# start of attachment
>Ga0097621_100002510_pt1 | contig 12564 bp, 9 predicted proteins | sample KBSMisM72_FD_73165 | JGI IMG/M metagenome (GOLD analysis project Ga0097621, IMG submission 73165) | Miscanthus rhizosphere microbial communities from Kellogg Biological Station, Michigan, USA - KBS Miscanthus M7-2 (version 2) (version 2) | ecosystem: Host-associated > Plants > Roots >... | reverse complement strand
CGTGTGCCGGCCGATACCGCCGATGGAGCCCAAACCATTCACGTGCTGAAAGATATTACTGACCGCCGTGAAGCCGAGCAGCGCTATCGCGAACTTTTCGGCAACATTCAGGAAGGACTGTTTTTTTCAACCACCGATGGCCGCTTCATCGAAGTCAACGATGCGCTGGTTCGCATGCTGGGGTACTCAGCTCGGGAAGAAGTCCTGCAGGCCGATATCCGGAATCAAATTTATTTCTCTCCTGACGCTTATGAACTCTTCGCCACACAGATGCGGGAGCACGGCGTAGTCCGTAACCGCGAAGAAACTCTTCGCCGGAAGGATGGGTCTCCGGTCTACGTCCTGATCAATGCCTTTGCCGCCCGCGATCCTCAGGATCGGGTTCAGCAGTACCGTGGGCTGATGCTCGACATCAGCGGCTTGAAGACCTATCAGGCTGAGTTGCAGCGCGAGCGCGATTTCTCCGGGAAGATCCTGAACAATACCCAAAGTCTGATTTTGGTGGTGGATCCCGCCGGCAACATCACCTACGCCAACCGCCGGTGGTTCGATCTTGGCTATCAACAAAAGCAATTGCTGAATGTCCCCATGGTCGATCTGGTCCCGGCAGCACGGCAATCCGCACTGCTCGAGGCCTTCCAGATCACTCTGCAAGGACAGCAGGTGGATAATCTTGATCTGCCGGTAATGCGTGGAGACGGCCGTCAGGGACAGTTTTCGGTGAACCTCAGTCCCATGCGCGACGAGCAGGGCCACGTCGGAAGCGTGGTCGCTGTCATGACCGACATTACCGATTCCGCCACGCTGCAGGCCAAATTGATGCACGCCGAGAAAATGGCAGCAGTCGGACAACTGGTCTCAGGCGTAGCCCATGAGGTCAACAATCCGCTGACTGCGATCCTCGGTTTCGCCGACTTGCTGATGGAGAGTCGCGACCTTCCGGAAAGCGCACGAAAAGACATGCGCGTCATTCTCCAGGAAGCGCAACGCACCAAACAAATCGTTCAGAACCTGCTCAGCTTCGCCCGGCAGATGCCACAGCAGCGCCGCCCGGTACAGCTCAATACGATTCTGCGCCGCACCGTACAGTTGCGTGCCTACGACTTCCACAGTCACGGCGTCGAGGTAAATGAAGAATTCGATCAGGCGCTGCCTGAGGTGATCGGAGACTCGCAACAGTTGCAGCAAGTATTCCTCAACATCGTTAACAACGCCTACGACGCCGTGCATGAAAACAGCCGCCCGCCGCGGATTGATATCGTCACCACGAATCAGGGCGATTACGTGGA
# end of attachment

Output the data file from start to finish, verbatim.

>Ga0097621_100002510_pt1 | contig 12564 bp, 9 predicted proteins | sample KBSMisM72_FD_73165 | JGI IMG/M metagenome (GOLD analysis project Ga0097621, IMG submission 73165) | Miscanthus rhizosphere microbial communities from Kellogg Biological Station, Michigan, USA - KBS Miscanthus M7-2 (version 2) (version 2) | ecosystem: Host-associated > Plants > Roots >... | reverse complement strand
CGTGTGCCGGCCGATACCGCCGATGGAGCCCAAACCATTCACGTGCTGAAAGATATTACTGACCGCCGTGAAGCCGAGCAGCGCTATCGCGAACTTTTCGGCAACATTCAGGAAGGACTGTTTTTTTCAACCACCGATGGCCGCTTCATCGAAGTCAACGATGCGCTGGTTCGCATGCTGGGGTACTCAGCTCGGGAAGAAGTCCTGCAGGCCGATATCCGGAATCAAATTTATTTCTCTCCTGACGCTTATGAACTCTTCGCCACACAGATGCGGGAGCACGGCGTAGTCCGTAACCGCGAAGAAACTCTTCGCCGGAAGGATGGGTCTCCGGTCTACGTCCTGATCAATGCCTTTGCCGCCCGCGATCCTCAGGATCGGGTTCAGCAGTACCGTGGGCTGATGCTCGACATCAGCGGCTTGAAGACCTATCAGGCTGAGTTGCAGCGCGAGCGCGATTTCTCCGGGAAGATCCTGAACAATACCCAAAGTCTGATTTTGGTGGTGGATCCCGCCGGCAACATCACCTACGCCAACCGCCGGTGGTTCGATCTTGGCTATCAACAAAAGCAATTGCTGAATGTCCCCATGGTCGATCTGGTCCCGGCAGCACGGCAATCCGCACTGCTCGAGGCCTTCCAGATCACTCTGCAAGGACAGCAGGTGGATAATCTTGATCTGCCGGTAATGCGTGGAGACGGCCGTCAGGGACAGTTTTCGGTGAACCTCAGTCCCATGCGCGACGAGCAGGGCCACGTCGGAAGCGTGGTCGCTGTCATGACCGACATTACCGATTCCGCCACGCTGCAGGCCAAATTGATGCACGCCGAGAAAATGGCAGCAGTCGGACAACTGGTCTCAGGCGTAGCCCATGAGGTCAACAATCCGCTGACTGCGATCCTCGGTTTCGCCGACTTGCTGATGGAGAGTCGCGACCTTCCGGAAAGCGCACGAAAAGACATGCGCGTCATTCTCCAGGAAGCGCAACGCACCAAACAAATCGTTCAGAACCTGCTCAGCTTCGCCCGGCAGATGCCACAGCAGCGCCGCCCGGTACAGCTCAATACGATTCTGCGCCGCACCGTACAGTTGCGTGCCTACGACTTCCACAGTCACGGCGTCGAGGTAAATGAAGAATTCGATCAGGCGCTGCCTGAGGTGATCGGAGACTCGCAACAGTTGCAGCAAGTATTCCTCAACATCGTTAACAACGCCTACGACGCCGTGCATGAAAACAGCCGCCCGCCGCGGATTGATATCGTCACCACGAATCAGGGCGATTACGTGGA